One co-author, Hari K Prasad, was reportedly arrested by a Maharashtra police team on August 21, 2010 from his home in Hyderabad ''on the flimsy charge of 'theft of EVM' used for vulnerability demonstration.'' The other five: Scott Wolchok, Eric Wustrow, Arun Kankipati, Sai Krishna Sakhamuri and Vasavya Yagati.
The study concludes that ''despite elaborate safeguards, India's EVMs are vulnerable to serious attacks. Dishonest insiders or other criminals with physical access to the machines can insert malicious hardware that can steal votes for the lifetime of the machines.
''Attackers with physical access between voting and counting can arbitrarily change vote totals and can learn which candidate each voter selected.
''The design of India's EVMs relies entirely on the physical security of the machines and the integrity of election insiders.
''India's EVMs do not provide transparency, so voters and election officials have no reason to be confident that the machines are behaving honestly.
''India should carefully reconsider how to achieve a secure and transparent voting system that is suitable to its national values and requirements.'' It suggests three options: -- A voter-verifiable paper audit trail which combines an electronic record stored in direct-recording electronic voting machines with a paper vote record that can be audited by hand.
-- Precinct-count optical scan voting where voters fill out paper ballots that are scanned by a voting machine at polling stations before being placed in a ballot box.
-- Simple paper ballots.
''Despite all of their known weaknesses, simple paper ballots provide a high degree of transparency, so fraud that does occur will be more likely to be detected.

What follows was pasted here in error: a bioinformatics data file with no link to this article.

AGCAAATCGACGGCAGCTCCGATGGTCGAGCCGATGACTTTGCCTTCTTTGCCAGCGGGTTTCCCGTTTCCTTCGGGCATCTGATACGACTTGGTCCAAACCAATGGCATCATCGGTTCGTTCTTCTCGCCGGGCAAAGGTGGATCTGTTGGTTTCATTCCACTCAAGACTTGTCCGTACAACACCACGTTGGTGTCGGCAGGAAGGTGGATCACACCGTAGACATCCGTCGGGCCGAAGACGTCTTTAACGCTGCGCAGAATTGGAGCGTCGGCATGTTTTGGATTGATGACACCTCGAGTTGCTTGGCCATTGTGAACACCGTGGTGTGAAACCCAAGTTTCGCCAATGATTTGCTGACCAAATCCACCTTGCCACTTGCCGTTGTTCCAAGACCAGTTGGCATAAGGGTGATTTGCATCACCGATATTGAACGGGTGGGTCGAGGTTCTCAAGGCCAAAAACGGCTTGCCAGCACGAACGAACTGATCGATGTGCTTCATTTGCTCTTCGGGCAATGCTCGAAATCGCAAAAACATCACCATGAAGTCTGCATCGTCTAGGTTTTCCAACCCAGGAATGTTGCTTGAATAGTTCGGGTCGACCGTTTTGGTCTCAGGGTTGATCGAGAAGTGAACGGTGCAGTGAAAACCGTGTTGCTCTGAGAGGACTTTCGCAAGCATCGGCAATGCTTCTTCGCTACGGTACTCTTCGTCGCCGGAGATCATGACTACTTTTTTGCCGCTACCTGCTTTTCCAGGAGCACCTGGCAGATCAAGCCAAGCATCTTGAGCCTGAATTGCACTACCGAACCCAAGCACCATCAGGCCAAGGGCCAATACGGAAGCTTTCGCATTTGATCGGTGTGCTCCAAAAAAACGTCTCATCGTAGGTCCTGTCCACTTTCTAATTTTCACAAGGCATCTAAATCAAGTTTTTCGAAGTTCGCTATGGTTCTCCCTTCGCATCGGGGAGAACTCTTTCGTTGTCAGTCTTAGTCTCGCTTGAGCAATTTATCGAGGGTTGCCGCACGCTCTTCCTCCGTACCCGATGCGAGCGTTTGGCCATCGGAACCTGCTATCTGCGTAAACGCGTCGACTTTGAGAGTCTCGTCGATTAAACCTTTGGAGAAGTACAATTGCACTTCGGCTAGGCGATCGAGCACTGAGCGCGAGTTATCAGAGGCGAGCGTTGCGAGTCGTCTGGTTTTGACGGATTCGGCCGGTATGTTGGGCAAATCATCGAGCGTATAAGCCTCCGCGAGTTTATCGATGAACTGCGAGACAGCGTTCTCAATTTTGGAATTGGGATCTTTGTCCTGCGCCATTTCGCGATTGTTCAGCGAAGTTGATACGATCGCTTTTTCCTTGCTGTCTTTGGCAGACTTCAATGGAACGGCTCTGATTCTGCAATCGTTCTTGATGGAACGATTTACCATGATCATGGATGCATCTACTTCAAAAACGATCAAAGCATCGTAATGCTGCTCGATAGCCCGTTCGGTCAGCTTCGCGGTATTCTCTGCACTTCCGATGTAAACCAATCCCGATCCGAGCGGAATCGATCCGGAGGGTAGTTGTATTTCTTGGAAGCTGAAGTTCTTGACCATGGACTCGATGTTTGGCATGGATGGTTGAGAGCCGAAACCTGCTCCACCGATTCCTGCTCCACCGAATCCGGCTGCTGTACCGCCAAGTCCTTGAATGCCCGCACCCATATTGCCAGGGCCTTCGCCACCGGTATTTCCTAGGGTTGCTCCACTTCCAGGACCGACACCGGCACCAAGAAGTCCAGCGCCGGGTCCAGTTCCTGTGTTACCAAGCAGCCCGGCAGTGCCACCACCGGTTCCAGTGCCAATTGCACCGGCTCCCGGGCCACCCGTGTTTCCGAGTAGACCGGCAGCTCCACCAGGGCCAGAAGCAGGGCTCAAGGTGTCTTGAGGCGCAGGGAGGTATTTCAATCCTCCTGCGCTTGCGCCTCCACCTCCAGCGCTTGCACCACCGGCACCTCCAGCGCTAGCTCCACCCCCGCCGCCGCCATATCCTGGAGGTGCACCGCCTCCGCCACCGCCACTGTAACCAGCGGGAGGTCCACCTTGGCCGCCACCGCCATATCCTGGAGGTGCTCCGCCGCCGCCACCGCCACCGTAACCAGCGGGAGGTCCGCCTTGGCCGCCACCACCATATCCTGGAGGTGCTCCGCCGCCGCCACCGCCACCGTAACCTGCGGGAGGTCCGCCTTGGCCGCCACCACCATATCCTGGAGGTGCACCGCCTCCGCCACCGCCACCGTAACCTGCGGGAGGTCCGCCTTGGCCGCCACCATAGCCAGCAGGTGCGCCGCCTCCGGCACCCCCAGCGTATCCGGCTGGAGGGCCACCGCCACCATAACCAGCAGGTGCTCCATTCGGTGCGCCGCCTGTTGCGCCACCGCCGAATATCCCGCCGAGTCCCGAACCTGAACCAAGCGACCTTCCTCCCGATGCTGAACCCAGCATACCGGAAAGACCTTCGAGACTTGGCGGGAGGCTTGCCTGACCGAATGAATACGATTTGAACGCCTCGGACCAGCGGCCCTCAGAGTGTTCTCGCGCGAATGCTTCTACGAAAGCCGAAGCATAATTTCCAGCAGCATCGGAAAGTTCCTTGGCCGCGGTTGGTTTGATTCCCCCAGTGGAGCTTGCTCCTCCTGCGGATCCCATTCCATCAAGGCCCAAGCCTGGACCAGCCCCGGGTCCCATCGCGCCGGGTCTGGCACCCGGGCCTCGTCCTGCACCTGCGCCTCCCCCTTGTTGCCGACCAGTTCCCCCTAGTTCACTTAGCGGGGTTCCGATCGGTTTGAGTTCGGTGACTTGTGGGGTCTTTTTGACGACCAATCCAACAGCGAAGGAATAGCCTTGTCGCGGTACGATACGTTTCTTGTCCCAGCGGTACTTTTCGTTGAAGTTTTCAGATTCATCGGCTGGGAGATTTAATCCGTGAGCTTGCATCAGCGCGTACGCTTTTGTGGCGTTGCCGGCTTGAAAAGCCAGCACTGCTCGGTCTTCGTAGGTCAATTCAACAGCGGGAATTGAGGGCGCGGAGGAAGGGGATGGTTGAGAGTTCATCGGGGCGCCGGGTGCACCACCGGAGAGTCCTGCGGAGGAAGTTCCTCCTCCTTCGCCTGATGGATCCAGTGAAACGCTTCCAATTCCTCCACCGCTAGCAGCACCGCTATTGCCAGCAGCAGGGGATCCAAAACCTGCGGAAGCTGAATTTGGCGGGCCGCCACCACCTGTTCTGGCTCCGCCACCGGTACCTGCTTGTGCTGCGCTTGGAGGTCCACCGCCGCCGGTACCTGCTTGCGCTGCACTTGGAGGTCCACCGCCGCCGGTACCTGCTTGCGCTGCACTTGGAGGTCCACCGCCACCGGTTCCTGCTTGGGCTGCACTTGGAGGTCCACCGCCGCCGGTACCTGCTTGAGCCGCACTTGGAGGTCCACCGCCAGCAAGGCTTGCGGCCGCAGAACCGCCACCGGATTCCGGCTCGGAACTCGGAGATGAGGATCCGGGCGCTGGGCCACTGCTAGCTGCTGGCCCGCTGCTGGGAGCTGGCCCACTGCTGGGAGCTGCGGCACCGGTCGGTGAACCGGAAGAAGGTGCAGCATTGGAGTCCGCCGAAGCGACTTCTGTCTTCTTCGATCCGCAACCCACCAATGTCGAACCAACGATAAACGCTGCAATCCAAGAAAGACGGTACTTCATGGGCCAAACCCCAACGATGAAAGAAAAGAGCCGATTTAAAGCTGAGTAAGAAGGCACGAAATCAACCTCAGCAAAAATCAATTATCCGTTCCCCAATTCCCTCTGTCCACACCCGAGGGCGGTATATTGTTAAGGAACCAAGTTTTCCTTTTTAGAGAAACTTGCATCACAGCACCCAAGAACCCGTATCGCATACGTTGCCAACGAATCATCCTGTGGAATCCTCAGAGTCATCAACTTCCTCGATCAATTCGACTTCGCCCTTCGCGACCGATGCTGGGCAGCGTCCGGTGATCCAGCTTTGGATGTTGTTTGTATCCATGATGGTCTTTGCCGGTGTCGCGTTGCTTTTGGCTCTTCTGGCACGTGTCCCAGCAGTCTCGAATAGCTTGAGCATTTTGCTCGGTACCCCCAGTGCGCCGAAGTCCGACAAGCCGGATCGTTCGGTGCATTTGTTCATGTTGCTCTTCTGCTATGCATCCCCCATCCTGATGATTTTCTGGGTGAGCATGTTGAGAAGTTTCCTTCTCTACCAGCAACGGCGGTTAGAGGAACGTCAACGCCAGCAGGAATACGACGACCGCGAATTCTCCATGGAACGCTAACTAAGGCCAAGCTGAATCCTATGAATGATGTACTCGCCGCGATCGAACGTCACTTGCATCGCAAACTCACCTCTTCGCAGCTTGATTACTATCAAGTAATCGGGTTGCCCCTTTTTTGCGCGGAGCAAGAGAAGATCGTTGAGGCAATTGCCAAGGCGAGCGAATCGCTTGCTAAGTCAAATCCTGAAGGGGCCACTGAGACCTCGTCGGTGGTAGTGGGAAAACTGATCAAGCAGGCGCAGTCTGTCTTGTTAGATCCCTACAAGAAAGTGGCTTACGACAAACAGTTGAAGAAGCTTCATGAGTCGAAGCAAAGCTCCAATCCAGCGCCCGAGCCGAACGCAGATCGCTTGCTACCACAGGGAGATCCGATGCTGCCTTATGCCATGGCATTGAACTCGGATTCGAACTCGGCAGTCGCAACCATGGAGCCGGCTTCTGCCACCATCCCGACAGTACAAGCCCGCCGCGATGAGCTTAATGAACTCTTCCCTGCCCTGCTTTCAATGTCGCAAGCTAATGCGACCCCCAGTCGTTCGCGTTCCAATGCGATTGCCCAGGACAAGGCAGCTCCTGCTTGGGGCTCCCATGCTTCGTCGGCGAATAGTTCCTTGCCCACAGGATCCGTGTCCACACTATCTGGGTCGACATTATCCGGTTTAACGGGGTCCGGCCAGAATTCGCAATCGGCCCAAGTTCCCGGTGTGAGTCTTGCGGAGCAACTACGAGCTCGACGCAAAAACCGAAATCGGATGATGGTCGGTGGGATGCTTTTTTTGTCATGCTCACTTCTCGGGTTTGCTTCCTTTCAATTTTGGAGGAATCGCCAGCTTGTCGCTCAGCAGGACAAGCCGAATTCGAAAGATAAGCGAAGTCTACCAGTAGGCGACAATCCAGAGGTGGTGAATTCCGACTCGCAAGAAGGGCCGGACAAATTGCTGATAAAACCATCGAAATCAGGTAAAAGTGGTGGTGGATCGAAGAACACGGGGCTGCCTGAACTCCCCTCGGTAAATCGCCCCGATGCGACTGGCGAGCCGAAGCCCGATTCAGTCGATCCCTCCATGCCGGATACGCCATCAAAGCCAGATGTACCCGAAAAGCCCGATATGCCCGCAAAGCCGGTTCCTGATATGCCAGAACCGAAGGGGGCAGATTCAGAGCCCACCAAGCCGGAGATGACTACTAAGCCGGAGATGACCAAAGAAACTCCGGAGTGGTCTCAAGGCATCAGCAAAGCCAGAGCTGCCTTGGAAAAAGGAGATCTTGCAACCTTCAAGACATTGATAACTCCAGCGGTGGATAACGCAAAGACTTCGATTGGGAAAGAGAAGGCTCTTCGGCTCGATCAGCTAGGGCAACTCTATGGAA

''Using EVMs in India may have seemed like a good idea when the machines were introduced in the 1980s, but science's understanding of electronic voting security-- and of attacks against it-- has progressed dramatically since then, and other technologically advanced countries have adopted and then abandoned EVM-style voting.
''Now that we better understand what technology can and cannot do, any new solutions to the very real problems election officials face must address the problems, not merely hide them from sight.'' Reservations about the EVMs have been voiced by many.
As early as March 18, 2004, the CEC was petitioned by a group of Supreme Court lawyers to ''modify and upgrade'' EVMs to generate a verifiable paper record that permits a proper recount should need arise.
A month later, on April 21, the lawyers reported they were assured by then Deputy Commissioner A N Jha that the EC is ''seriously considering'' attaching small printers to EVMs to produce an auditable paper trail that allows recount.
Indian politicians have even cited the experience of some Western nations-- Germany, the Netherlands and others-- which tried electronic vote but went back to good old paper ballots.
Answering a member in the Rajya Sabha last month, Law and Justice Minister M Veerappa Moily acknowledged it all but held that Indian EVMs ''are different.'' Dr Moily said the ECI ''uses strict administrative safeguards in this regard for greater transparency... All of these ECI-EVMs are fully tamper proof.'' He said the ECI EVMs ''are different'' in three respects.
They: -- Are stand alone machines-- not networked; -- Use a masked One-time Password microcontroller chip; -- Do not use an operating system.
He cited a consensus among Indian political parties achieved in an All Party Meeting on October 4, 2010 to continue using EVMs.
''The only request by the political parties was to consider the possibility of a verifiable paper trail,'' Moily said, adding that the ECI has ''already referred that matter to its technical expert committee for examination.''
-- (UNI) -- 20DI45.xml